Here’s a look at what to watch in Saturday’s SEC championship game between Auburn and South Carolina:
1. Red-hot Newton: The scary part for South Carolina is that Cam Newton just seems to get better every game. The more that’s out there swirling around, the more dynamic he’s been. Well, the NCAA has handed down a ruling now and says he’s eligible. Will he take it to another level? It’s hard to imagine there is another level than the one he’s been playing on the last few weeks. He’s throwing the ball right now as well as he has all season. In his last four games, he’s completed 72.5 percent of his passes for 890 yards, 11 touchdowns and one interception. That’s a passer efficiency rating of 208.82.
2. Manning up in the trenches: Nobody needs to remind South Carolina’s defensive players how many rushing yards Auburn piled up on the Gamecocks the last time they met. The Tigers rolled up 334 yards on the ground, and Newton had 176 of those yards and three touchdowns. It’s paramount that the entire South Carolina defense man up this second time around, but particularly the Gamecocks’ defensive front. That’s been the strength of their defense, and those guys are playing better than they were back in September. Tackle Melvin Ingram and end Devin Taylor have combined for 15.5 sacks, and the Gamecocks lead the SEC with 39 sacks. When they get Newton bottled up on Saturday, they have to finish the play. South Carolina has 18 sacks on third down this season, tying LSU for the FBS lead.
3. Jeffery takes his shot: Auburn’s secondary has faced its share of marquee receivers this season and been torched by those receivers. South Carolina’s Alshon Jeffery takes his second shot at the Tigers after catching eight passes for 192 yards and two touchdowns in the first game. Jeffery is one of four SEC receivers this season to finish with at least 160 receiving yards against the Tigers, joining Alabama’s Julio Jones, Georgia’s A.J. Green and Arkansas’ Greg Childs. Each of those players averaged more than 18 yards per catch against Auburn. And on deep balls (passes that traveled at least 20 yards) in that first game, South Carolina quarterback Stephen Garcia completed 3 of 4 passes for 122 yards and a touchdown to Jeffery.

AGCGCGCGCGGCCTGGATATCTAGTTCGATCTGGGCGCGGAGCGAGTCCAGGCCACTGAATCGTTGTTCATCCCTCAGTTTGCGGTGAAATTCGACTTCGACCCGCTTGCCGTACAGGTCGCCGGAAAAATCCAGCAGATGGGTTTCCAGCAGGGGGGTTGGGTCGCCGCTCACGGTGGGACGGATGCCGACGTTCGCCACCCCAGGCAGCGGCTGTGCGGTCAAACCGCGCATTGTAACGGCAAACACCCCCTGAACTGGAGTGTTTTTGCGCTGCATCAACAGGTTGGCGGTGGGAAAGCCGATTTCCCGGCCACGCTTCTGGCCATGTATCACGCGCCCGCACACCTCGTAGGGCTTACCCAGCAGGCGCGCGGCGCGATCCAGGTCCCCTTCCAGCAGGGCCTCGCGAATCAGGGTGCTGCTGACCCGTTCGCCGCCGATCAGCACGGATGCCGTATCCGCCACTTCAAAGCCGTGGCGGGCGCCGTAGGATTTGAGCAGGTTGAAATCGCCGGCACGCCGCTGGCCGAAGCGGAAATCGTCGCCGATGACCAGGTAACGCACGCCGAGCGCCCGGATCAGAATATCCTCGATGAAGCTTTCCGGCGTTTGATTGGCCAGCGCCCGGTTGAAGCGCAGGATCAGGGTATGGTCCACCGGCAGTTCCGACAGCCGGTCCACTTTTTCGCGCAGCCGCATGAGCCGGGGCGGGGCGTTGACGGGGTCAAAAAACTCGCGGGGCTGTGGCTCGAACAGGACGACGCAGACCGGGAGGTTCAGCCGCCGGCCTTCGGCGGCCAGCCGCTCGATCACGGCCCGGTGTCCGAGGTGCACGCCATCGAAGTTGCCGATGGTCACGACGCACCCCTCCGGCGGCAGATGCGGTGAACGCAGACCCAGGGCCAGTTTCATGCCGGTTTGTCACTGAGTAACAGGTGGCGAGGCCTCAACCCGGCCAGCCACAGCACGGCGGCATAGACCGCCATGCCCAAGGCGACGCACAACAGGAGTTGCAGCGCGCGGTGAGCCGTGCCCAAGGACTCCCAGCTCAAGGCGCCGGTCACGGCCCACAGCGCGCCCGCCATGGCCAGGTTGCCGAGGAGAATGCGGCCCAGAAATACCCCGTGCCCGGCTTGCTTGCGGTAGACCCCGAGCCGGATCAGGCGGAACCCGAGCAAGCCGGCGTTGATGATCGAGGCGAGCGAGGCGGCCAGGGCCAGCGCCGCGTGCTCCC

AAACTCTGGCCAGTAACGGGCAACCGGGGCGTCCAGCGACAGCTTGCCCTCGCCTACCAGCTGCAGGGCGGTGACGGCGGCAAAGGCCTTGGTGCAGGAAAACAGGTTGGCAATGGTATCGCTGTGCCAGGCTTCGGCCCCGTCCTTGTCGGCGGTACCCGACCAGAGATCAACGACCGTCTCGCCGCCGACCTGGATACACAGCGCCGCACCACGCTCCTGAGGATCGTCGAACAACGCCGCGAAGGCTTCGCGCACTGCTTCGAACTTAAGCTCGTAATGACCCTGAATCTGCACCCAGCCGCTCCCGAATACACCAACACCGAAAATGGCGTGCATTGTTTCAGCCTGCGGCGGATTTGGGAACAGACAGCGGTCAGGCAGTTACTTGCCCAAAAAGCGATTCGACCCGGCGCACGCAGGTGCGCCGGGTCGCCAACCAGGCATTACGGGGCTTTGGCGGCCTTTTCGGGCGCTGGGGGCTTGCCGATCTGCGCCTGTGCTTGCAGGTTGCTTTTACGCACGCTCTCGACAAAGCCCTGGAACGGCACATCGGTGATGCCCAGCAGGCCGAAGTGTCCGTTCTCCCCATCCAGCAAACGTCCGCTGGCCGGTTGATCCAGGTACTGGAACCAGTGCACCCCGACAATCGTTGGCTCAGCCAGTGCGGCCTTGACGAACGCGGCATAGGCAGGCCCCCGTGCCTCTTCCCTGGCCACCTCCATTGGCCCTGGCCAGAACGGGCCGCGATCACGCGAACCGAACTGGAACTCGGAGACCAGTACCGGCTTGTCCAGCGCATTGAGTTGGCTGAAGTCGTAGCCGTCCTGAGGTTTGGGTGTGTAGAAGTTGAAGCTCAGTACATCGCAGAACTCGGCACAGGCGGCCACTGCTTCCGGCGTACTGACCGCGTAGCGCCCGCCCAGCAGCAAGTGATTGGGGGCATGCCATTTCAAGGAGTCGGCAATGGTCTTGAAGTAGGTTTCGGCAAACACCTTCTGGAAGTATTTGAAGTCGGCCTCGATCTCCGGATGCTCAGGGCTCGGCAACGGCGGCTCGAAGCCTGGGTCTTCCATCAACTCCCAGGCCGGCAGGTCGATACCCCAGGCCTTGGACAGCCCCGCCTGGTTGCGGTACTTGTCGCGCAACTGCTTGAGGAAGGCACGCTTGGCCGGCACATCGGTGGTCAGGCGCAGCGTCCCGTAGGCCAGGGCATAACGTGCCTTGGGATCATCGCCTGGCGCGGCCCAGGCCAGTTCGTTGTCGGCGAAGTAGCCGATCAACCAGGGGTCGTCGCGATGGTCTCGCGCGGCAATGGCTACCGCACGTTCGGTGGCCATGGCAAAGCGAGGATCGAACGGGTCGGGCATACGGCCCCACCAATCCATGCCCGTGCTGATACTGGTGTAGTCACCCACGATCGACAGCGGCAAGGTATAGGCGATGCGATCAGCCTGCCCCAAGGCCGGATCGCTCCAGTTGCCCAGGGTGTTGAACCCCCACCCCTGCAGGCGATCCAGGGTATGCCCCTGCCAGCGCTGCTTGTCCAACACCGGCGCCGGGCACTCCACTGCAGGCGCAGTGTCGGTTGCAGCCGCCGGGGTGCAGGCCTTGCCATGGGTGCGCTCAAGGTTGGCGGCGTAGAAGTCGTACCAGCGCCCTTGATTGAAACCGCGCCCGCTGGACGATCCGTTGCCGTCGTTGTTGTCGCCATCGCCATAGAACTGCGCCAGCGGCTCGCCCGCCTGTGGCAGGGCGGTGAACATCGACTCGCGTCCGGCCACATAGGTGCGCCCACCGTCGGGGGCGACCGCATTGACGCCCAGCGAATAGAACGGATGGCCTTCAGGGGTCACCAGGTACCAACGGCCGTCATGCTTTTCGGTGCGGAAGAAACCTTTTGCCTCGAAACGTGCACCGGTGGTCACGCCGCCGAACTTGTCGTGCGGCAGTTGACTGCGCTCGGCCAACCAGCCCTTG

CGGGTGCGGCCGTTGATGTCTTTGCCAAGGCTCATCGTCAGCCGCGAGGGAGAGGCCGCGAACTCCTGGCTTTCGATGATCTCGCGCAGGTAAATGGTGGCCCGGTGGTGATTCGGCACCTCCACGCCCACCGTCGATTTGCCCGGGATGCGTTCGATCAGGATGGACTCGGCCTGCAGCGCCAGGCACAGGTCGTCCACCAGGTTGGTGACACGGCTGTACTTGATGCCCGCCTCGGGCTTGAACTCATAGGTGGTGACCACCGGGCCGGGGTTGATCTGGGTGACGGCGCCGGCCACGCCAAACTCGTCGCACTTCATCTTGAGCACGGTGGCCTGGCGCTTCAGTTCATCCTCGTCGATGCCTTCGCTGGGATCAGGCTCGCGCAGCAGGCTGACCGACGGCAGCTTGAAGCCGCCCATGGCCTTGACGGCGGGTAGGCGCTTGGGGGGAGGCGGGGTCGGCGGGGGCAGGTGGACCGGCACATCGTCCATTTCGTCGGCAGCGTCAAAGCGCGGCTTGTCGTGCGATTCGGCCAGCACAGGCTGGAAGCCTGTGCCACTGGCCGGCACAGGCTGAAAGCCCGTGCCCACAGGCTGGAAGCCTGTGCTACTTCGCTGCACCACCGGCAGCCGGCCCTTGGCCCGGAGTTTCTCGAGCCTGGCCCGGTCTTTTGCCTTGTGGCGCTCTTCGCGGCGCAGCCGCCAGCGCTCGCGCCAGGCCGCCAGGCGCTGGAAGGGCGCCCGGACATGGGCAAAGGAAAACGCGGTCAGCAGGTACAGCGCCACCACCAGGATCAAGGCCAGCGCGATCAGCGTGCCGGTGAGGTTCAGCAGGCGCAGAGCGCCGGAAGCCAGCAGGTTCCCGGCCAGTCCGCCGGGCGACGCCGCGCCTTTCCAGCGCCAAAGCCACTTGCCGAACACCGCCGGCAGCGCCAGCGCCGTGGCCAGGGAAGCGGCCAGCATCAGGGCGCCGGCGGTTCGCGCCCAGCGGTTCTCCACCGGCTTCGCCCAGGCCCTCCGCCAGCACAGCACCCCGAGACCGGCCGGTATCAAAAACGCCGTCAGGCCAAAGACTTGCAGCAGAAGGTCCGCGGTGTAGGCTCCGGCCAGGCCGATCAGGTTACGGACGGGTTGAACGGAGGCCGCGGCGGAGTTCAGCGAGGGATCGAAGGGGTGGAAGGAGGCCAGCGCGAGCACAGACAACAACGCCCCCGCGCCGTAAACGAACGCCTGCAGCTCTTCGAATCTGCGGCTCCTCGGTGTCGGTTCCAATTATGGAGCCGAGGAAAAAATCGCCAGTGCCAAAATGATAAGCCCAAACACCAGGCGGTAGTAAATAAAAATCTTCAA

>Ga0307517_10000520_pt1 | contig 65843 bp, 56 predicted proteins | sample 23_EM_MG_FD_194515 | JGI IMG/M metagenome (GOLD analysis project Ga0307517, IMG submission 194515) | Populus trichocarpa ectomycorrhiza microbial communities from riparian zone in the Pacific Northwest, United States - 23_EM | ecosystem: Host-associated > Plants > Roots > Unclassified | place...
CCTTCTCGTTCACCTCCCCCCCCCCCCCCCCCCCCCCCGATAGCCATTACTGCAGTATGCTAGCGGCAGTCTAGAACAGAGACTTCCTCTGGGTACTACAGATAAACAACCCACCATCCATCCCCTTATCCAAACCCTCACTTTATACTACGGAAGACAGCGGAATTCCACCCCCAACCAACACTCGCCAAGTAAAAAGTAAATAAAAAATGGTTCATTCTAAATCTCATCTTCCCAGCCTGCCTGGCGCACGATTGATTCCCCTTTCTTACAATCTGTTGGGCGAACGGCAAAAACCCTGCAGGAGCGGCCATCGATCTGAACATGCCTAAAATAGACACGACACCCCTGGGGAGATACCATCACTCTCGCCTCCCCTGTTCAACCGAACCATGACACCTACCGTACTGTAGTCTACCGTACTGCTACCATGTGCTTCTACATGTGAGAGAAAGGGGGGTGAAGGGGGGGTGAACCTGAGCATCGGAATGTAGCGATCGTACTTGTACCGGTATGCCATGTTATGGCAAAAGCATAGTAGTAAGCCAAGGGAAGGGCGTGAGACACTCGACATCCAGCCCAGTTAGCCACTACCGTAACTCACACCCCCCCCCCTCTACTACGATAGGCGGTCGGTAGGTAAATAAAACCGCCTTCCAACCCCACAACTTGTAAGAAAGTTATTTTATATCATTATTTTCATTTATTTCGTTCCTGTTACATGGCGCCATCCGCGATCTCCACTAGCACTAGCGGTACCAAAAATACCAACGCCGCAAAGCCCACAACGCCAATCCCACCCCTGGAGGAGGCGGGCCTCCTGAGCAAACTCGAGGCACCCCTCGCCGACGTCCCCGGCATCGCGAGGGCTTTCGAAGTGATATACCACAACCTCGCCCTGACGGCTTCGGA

4. Leaning on Lattimore: South Carolina wants to get freshman running back Marcus Lattimore involved early and keep him involved. In the three games the Gamecocks lost this season, he didn’t carry the ball more than 15 times. In fact, in the loss to Kentucky, he injured his ankle and didn’t play at all in the second half, and the Gamecocks blew an 18-point lead. South Carolina will also utilize Lattimore in the passing game, and even though he’s a first-year player, he can handle all the touches you want to give him. Auburn is ranked 10th nationally in rushing defense and shut Lattimore down in the first game. He was held to 33 yards on 14 carries. The Tigers have been particularly stout when it comes to eliminating big plays in the running game, giving up just one running play of 30 yards or longer all season.
5. Striking quickly: Making Auburn earn its points will be as important as anything for South Carolina. The Tigers strike so quickly that they can turn a close game into a rout in a hurry. Just ask Arkansas. Auburn leads all FBS teams with 23 offensive touchdowns of 30 yards or longer. Yes, that’s more than even Oregon, which has 21. Newton is the Tigers’ obvious big-play artist, but running back Onterio McCalebb and receivers Darvin Adams and Terrell Zachery have also struck for their share of big plays. And even when he’s not going the distance for touchdowns, Newton has been better than anybody in the country at gaining yards in chunks. He has 27 runs of 15 yards or longer, which tops all FBS players. Michigan quarterback Denard Robinson is second with 25.